An Honest Review of Pokemon Go

My goal this month has been to write blog posts regularly in order to get in the habit of writing again. All my efforts so far have been trumped by the release of a highly anticipated game, however. Do you want to take a guess which game I’m talking about?


Pokemon Go is the game that everyone is playing. Ok, not exactly everyone since I don’t think most of the people my age and older would play it, but let’s say Gen Y and younger are all raving about it. It even secured an article on Forbes magazine, so it must be quite something. Right? Here lies my concern. I think Pokemon Go is not going to be much more than a passing fad and these are my reasons:

  • It’s a Pokemon-skinned Ingress

For all of you who are absolutely new to GPS games and are playing Pokemon Go for the first time, I regret to inform you that you are playing another game altogether. That game is called Ingress.

Ingress is a game much like Pokemon Go where you have to capture portals around the world and link them together to create fields. Every Pokestop and Pokemon Gym you encounter in Pokemon Go were born as one of those user-requested “portals”. These portals are used by Ingress players to gain control over an area (so people would request portals be made close to their working places and homes) and it is probably the reason why there are a few Pokestops that don’t make any sense (a seagull on top of a house? Sure, why not make that a portal!) or that don’t exist anymore. Ingress players abused the ability to request portals be made, and usually requested portals to be easily accessible by car. If you translate that into Pokemon go where you’re supposed to walk (eggs can only be hatched if you move slowly), you get a lot of Pokestops that are located in areas that are difficult to access as a pedestrian and that just doesn’t make any sense.

There was also something called ” exotic matter” which was basically a recording of how popular a road was. places with a lot of user transit would get a higher level of exotic matter, which meant walking around exotic matter fields would grant ingress players energy. The idea made a lot of sense in Ingress since it came from the premise that aliens were drawn to humanity and humanity’s inspirational objects. In Pokemon Go, however, the exotic matter has been replaced with chances of random encounters and that makes a lot less sense to me. I mean, why would there be a bigger Pokemon density in highly populated areas? By the way, this is why you’re getting Aerodactyl while you’re on the highway.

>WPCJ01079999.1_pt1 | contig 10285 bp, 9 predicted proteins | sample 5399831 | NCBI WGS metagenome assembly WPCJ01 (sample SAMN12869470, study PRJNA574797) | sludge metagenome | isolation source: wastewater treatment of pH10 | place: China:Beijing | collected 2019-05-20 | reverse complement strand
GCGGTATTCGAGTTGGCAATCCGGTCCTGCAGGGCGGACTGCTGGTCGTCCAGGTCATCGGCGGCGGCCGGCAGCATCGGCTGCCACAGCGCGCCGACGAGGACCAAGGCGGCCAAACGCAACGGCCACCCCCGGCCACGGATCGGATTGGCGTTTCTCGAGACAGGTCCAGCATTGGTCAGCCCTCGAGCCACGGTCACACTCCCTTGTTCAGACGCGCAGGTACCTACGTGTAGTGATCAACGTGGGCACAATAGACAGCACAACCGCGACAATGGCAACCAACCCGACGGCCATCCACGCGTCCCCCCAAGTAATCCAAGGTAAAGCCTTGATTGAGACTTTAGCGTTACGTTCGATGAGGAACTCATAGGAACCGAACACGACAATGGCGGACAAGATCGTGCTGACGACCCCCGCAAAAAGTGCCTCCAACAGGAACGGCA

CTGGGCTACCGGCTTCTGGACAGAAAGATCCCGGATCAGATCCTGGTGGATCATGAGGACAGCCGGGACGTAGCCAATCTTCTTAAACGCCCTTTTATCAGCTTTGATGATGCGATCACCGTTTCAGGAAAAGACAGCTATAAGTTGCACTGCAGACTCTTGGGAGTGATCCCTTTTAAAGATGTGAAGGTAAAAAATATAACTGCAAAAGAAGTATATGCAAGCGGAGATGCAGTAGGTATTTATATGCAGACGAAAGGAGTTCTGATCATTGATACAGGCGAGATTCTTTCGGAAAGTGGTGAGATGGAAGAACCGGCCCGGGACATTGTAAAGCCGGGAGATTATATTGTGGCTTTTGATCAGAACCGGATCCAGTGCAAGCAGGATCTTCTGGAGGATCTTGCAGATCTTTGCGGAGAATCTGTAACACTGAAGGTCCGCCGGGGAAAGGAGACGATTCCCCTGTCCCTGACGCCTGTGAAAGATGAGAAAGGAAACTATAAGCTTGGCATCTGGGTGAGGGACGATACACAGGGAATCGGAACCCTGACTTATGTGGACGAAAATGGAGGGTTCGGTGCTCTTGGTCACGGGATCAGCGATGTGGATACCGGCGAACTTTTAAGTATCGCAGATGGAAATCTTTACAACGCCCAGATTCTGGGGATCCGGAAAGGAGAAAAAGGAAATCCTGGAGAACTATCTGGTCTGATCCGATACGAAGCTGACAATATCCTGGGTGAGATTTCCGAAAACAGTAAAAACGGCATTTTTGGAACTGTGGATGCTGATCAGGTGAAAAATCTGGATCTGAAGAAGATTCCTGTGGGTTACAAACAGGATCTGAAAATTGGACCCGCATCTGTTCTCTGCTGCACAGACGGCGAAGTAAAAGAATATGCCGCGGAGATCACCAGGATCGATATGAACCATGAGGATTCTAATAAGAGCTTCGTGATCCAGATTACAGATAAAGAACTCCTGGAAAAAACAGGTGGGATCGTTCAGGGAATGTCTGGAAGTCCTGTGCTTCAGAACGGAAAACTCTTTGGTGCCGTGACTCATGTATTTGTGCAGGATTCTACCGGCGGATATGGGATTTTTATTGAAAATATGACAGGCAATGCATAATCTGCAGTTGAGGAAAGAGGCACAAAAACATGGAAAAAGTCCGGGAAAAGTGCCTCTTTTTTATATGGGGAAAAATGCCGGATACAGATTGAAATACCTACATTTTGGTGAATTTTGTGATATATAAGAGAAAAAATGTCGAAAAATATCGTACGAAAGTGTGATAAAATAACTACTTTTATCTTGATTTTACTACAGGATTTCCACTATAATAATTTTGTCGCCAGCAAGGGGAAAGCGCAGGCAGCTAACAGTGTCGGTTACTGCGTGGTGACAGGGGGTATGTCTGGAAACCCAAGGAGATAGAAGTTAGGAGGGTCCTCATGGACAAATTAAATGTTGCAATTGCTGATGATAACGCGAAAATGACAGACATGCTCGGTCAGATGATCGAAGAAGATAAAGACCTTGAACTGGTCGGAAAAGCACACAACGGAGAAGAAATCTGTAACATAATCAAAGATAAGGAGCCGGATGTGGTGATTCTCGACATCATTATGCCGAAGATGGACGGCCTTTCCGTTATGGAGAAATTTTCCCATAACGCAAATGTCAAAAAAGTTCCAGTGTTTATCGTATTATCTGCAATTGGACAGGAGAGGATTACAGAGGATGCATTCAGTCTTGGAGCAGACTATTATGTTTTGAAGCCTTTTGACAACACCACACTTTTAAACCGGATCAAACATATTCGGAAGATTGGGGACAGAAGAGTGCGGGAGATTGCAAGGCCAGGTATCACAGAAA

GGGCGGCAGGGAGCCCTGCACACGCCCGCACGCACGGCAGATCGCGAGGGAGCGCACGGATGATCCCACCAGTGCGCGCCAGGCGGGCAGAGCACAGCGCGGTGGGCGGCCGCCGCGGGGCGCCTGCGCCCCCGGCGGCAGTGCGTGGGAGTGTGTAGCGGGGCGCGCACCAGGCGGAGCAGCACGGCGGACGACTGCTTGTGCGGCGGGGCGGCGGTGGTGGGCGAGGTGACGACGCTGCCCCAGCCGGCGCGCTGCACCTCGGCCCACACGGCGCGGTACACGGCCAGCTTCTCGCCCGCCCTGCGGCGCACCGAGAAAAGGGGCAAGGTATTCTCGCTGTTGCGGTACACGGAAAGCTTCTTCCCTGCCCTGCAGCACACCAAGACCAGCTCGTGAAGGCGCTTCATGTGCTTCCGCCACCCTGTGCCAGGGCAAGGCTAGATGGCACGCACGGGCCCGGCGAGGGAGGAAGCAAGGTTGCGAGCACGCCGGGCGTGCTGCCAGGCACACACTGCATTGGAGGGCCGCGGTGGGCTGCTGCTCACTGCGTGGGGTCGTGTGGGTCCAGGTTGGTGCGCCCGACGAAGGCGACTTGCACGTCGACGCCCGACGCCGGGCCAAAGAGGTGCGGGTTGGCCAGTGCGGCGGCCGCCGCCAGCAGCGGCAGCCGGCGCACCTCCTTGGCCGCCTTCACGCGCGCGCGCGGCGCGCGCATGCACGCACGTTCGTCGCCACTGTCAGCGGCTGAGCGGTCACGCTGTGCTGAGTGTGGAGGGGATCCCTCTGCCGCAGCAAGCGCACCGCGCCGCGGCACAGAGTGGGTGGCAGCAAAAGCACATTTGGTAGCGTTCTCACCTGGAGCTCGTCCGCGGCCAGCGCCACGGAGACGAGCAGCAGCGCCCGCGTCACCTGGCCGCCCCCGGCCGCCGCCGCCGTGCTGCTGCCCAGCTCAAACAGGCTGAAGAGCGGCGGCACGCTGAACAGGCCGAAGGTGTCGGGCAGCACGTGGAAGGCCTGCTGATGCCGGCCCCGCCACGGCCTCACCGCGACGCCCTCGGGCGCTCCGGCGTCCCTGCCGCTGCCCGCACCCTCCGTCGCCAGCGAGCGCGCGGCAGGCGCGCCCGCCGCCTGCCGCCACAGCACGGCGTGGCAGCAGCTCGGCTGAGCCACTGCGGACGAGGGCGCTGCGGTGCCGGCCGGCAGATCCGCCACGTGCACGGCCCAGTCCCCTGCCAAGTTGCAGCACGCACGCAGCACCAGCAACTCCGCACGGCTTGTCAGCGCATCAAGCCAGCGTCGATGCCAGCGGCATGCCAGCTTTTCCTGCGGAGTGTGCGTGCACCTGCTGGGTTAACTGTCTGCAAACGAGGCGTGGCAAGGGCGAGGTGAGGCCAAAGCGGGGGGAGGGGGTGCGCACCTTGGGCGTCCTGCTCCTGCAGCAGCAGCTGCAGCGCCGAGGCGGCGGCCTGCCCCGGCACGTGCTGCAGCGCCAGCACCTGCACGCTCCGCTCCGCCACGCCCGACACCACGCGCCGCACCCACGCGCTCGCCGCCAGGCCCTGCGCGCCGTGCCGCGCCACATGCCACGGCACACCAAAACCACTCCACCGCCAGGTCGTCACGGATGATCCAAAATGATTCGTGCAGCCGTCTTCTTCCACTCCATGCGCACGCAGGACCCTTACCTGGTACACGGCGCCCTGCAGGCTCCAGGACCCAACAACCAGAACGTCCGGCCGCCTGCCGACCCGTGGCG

• It’s not Newby Friendly


If you’re playing Pokemon Go, most likely you have googled “how do I throw the stupid Pokeball?” or asked a friend how to put the eggs in the incubator. To this date, I have no idea how to use the tracking system (should I be given an arrow to follow the Pokemon I’m tracking?), whether I should power up before or after evolving, or whether the size has anything to do with HP. There are thousands of articles that tell you what to do or things the authors wished they knew before playing Pokemon go, but all in all, let’s just agree that the tutorial system sucks.

I agree that there should be a bit of a struggle if you want to max out your characters, but I should be able to understand how the game works and why. As a game, Pokemon has evolved from the time where it was 150 Pokemon, and there’s a lot of types that have changed over the years. Niantic expects users to just generate content, tutorials and do a lot of research, after all, it worked with ingress, right?


  • The Battle System is Awful


One of the finer points of the Pokemon games was the turn based battle system, and the ability to choose which moves to learn and at what stage to evolve your Pokemon. You would get a Magikarp and make sure it was under level 20, so it could potentially evolve into Gyarados. Certain moves could only be learned at a certain level and the best way to ensure you did everything right was to hand-raise your Pokemon with a lot of tender love and care. There was also the breeding system which added another layer of complexity to the game.

I understand, a battle system as complex as the one in the old games could not make it to a game where you have to keep on the move. It’s a pity because a lot of enjoyment of the classic Pokemon games comes from people trying to raise the perfect team, but there are better alternatives to a button-mash game mechanic. At first, I thought dodge would be an interesting addition –albeit a bit clunky. Since then I have realized I get more damage done to me if I try to dodge (this probably has to do with the lag and may be fixed when the unkillable bosses are not a thing anymore). I feel that the game’s battle system wants to be faster than the old system, but it is still too slow. A Gym battle doesn’t end seconds after you arrive and that means you have to stop, check your Pokemon, make sure everything is in place and then attack the gym enough times to be able to take it over. I would also much rather battle a specific thematic gym than a bunch of other people’s Pokemon. I’ll miss Brock and Misty.